Background: Established practice is for the relatives of critically ill patients to be excluded from the clinical area during resuscitation. We aimed to discover whether relatives wanted to be present during the resuscitation of a family member and whether witnessing resuscitation had any adverse psychological effects on bereaved relatives.
Methods: In this pilot study, relatives of patients who required resuscitation were given the option to remain with the patient during resuscitation or were not given this choice and directed to the relatives' room (control group). The unit of randomisation was the patient who required resuscitation and not the relatives. One close relative was paired with each patient. All relatives were accompanied by a chaperone who gave emotional support and provided technical information on the resuscitation. Relatives were followed up 1 month after the resuscitation. We used a questionnaire to ask about the decision to be present or absent during resuscitation. Bereaved relatives also completed five standardised psychological questionnaires to assess anxiety, depression, grief, intrusive imagery, and avoidance behaviour.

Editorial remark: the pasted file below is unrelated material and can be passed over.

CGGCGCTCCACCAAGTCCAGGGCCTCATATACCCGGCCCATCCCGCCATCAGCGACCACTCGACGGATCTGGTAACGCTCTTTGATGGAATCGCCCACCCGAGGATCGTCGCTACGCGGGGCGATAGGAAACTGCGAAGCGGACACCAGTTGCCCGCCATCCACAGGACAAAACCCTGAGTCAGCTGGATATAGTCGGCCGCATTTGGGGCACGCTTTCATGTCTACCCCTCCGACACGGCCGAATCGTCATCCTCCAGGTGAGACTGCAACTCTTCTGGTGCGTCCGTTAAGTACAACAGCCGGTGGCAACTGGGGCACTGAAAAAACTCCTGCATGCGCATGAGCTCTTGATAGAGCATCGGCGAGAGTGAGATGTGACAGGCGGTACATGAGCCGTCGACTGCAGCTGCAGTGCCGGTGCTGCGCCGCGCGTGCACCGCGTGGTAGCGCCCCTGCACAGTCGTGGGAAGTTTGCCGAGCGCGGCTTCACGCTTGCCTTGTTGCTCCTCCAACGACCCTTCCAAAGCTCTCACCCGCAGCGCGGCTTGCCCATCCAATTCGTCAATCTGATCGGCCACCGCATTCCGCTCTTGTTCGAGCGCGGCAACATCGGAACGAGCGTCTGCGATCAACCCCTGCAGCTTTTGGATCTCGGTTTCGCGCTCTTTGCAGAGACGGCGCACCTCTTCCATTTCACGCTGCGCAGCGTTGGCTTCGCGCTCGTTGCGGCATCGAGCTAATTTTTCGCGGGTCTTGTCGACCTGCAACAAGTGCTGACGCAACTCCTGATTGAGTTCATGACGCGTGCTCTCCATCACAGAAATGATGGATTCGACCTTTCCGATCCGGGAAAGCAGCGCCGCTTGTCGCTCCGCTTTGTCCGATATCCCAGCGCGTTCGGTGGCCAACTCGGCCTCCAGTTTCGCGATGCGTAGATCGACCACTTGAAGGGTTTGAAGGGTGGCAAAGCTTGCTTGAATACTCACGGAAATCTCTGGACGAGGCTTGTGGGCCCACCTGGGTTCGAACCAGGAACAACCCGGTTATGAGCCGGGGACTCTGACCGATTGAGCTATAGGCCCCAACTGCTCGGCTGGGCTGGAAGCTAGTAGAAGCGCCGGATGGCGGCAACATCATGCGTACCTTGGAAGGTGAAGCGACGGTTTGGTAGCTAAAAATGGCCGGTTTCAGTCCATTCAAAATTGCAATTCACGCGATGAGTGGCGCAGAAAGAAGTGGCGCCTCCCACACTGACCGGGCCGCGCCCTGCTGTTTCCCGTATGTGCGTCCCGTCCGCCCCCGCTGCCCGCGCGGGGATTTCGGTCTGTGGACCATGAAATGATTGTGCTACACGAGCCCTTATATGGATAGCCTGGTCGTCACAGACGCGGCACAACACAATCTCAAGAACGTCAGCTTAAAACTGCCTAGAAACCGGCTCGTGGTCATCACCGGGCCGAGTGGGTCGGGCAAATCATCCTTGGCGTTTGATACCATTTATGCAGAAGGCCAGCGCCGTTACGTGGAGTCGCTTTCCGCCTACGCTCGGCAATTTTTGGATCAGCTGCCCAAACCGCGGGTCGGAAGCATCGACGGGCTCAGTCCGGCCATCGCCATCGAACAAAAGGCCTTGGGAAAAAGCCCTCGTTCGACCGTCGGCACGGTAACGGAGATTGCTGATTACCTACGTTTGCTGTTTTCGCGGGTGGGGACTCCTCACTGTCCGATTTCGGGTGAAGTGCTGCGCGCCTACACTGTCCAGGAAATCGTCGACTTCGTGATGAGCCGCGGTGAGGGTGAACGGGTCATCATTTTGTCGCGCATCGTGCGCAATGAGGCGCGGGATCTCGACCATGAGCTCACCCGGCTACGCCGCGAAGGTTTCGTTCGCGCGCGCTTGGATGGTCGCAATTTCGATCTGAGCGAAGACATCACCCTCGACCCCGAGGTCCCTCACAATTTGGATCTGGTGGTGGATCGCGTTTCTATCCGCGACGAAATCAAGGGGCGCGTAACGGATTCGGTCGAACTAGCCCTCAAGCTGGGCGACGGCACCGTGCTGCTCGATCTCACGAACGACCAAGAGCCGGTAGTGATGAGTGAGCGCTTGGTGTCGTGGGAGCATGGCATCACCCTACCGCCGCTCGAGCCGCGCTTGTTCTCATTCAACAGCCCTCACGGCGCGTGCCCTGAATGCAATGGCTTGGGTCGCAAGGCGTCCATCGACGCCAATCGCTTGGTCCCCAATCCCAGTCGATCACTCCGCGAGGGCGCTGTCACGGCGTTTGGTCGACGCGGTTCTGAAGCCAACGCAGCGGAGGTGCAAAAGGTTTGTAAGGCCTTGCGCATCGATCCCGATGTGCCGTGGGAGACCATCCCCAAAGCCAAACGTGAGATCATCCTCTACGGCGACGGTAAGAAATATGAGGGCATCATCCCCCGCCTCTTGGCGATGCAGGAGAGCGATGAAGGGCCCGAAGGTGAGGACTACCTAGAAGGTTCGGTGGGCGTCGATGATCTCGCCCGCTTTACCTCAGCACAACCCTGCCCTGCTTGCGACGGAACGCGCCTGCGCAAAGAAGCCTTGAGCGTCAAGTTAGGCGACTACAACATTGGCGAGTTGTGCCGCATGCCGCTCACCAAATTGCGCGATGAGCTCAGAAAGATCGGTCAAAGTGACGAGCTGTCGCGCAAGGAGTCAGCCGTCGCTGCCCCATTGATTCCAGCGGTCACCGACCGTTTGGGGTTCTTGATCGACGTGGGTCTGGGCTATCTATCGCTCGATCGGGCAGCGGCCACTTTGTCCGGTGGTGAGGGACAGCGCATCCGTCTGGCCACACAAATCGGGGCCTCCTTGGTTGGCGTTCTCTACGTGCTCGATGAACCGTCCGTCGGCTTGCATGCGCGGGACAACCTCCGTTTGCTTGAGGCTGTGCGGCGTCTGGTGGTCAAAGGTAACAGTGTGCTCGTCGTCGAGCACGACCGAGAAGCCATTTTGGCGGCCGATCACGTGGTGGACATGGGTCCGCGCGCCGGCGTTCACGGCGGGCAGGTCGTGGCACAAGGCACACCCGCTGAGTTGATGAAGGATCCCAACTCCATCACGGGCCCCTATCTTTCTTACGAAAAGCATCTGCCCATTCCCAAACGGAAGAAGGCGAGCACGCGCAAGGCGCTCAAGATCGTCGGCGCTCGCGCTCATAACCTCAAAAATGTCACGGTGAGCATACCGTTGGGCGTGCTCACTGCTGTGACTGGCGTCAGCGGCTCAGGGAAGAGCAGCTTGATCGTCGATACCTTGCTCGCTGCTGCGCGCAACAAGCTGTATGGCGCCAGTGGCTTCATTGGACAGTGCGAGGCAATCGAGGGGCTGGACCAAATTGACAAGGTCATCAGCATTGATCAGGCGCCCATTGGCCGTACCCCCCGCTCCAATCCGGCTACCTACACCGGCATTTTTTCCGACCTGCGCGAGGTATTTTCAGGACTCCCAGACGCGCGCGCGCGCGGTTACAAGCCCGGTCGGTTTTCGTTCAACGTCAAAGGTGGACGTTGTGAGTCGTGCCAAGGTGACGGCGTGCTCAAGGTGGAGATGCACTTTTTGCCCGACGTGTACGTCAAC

Findings: 25 patients underwent resuscitation (13 in witnessed resuscitation group, 12 in control group). Three patients in the witnessed group survived, all the control-group patients died. Two relatives in each group were lost to follow-up. Thus, eight relatives who witnessed resuscitation and ten control-group relatives were followed up. There were no reported adverse psychological effects among the relatives who witnessed resuscitation, all of whom were satisfied with their decision to remain with the patient. The clinical team became convinced of the benefits to relatives of allowing them to witness resuscitation if they wished, so the trial was terminated.
Interpretation: In the context of the emergency department, routine exclusion of relatives from the resuscitation room may no longer be appropriate.